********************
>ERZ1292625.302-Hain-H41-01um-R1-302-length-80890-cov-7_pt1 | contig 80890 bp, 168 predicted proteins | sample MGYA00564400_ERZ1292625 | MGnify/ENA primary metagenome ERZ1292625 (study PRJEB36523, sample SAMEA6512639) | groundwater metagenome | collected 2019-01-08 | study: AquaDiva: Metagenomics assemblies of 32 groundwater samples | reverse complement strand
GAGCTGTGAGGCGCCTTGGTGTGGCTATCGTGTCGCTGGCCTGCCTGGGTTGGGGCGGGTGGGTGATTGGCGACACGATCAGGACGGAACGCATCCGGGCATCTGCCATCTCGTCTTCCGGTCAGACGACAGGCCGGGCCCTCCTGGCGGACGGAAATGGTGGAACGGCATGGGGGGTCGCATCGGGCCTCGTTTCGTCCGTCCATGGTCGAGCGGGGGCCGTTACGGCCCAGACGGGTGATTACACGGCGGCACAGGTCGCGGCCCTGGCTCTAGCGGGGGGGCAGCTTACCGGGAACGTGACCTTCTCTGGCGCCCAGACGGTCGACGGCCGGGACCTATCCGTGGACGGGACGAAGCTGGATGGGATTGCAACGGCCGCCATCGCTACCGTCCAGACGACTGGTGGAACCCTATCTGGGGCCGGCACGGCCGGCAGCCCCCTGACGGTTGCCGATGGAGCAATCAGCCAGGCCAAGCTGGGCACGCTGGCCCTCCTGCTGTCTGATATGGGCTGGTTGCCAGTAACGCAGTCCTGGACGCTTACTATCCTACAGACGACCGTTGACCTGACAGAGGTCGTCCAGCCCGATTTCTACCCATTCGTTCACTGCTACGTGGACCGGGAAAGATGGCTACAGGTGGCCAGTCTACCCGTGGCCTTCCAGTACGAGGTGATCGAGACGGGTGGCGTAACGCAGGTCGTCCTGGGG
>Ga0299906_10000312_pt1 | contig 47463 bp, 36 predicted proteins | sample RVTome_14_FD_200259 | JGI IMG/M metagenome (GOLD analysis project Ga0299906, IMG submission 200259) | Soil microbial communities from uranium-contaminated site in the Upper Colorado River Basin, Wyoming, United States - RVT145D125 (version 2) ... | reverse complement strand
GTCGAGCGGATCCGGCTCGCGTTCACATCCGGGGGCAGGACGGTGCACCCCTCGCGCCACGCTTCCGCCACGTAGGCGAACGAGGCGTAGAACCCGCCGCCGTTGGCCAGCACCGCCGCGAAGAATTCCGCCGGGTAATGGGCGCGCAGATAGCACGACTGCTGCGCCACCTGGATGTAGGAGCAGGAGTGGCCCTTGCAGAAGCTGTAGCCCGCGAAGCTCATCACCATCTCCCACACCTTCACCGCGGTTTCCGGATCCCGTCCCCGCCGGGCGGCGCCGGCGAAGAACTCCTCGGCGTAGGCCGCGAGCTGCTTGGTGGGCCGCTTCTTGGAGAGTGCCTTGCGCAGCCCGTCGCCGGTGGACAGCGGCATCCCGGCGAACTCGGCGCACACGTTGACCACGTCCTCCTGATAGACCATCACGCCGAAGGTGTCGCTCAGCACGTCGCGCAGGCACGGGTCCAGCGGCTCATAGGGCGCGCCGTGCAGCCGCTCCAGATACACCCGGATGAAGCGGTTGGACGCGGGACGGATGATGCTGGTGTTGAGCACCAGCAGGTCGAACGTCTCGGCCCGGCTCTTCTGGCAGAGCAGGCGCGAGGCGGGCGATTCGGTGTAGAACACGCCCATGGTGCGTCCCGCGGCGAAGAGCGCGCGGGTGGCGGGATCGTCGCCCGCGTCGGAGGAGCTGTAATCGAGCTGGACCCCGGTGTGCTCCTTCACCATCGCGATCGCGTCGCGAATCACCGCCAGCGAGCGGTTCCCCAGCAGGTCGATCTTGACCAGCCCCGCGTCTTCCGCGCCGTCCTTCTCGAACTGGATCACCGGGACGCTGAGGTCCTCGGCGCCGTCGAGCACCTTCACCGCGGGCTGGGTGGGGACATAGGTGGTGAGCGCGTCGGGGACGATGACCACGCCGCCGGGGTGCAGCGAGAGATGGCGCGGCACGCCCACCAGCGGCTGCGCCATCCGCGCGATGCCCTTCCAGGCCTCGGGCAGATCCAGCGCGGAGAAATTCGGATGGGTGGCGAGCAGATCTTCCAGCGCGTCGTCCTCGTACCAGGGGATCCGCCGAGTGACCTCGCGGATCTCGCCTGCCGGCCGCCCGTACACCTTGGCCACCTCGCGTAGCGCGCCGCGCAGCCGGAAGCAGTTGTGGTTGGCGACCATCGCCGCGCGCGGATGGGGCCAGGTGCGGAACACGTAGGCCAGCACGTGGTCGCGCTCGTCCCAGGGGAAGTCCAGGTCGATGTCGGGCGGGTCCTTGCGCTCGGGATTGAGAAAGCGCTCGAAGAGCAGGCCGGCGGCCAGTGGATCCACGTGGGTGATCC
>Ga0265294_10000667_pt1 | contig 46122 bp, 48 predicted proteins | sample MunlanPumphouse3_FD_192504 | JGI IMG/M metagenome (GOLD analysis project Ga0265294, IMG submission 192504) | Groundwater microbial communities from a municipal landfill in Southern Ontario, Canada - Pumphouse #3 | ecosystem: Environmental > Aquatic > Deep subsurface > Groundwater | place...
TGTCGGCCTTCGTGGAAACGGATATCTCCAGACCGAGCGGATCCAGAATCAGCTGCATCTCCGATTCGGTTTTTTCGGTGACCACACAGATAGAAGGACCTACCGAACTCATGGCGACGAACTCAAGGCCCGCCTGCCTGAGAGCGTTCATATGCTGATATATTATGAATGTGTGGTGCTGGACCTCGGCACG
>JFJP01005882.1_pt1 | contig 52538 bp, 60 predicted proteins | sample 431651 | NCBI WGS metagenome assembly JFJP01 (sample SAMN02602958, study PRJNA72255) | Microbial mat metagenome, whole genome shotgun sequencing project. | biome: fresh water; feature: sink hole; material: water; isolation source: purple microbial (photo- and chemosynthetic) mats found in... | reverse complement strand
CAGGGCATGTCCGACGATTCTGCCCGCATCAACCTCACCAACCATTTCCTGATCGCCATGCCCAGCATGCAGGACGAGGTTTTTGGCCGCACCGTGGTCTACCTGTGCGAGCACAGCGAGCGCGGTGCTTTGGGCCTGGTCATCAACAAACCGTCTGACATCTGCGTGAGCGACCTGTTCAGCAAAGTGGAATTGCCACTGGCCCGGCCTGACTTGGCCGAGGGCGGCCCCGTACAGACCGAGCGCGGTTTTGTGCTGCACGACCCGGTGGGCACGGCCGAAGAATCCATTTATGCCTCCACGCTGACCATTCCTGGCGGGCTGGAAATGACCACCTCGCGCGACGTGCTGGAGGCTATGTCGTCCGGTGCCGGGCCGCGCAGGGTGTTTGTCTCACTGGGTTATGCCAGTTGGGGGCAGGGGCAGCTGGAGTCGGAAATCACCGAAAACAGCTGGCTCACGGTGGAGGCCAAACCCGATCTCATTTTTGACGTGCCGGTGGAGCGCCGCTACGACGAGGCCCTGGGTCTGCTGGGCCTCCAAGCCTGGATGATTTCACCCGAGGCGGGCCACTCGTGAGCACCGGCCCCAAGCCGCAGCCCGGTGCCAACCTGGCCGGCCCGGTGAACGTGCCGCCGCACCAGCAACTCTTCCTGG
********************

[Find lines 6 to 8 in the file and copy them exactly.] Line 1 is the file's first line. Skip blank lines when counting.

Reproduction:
TGTCGGCCTTCGTGGAAACGGATATCTCCAGACCGAGCGGATCCAGAATCAGCTGCATCTCCGATTCGGTTTTTTCGGTGACCACACAGATAGAAGGACCTACCGAACTCATGGCGACGAACTCAAGGCCCGCCTGCCTGAGAGCGTTCATATGCTGATATATTATGAATGTGTGGTGCTGGACCTCGGCACG
>JFJP01005882.1_pt1 | contig 52538 bp, 60 predicted proteins | sample 431651 | NCBI WGS metagenome assembly JFJP01 (sample SAMN02602958, study PRJNA72255) | Microbial mat metagenome, whole genome shotgun sequencing project. | biome: fresh water; feature: sink hole; material: water; isolation source: purple microbial (photo- and chemosynthetic) mats found in... | reverse complement strand
CAGGGCATGTCCGACGATTCTGCCCGCATCAACCTCACCAACCATTTCCTGATCGCCATGCCCAGCATGCAGGACGAGGTTTTTGGCCGCACCGTGGTCTACCTGTGCGAGCACAGCGAGCGCGGTGCTTTGGGCCTGGTCATCAACAAACCGTCTGACATCTGCGTGAGCGACCTGTTCAGCAAAGTGGAATTGCCACTGGCCCGGCCTGACTTGGCCGAGGGCGGCCCCGTACAGACCGAGCGCGGTTTTGTGCTGCACGACCCGGTGGGCACGGCCGAAGAATCCATTTATGCCTCCACGCTGACCATTCCTGGCGGGCTGGAAATGACCACCTCGCGCGACGTGCTGGAGGCTATGTCGTCCGGTGCCGGGCCGCGCAGGGTGTTTGTCTCACTGGGTTATGCCAGTTGGGGGCAGGGGCAGCTGGAGTCGGAAATCACCGAAAACAGCTGGCTCACGGTGGAGGCCAAACCCGATCTCATTTTTGACGTGCCGGTGGAGCGCCGCTACGACGAGGCCCTGGGTCTGCTGGGCCTCCAAGCCTGGATGATTTCACCCGAGGCGGGCCACTCGTGAGCACCGGCCCCAAGCCGCAGCCCGGTGCCAACCTGGCCGGCCCGGTGAACGTGCCGCCGCACCAGCAACTCTTCCTGG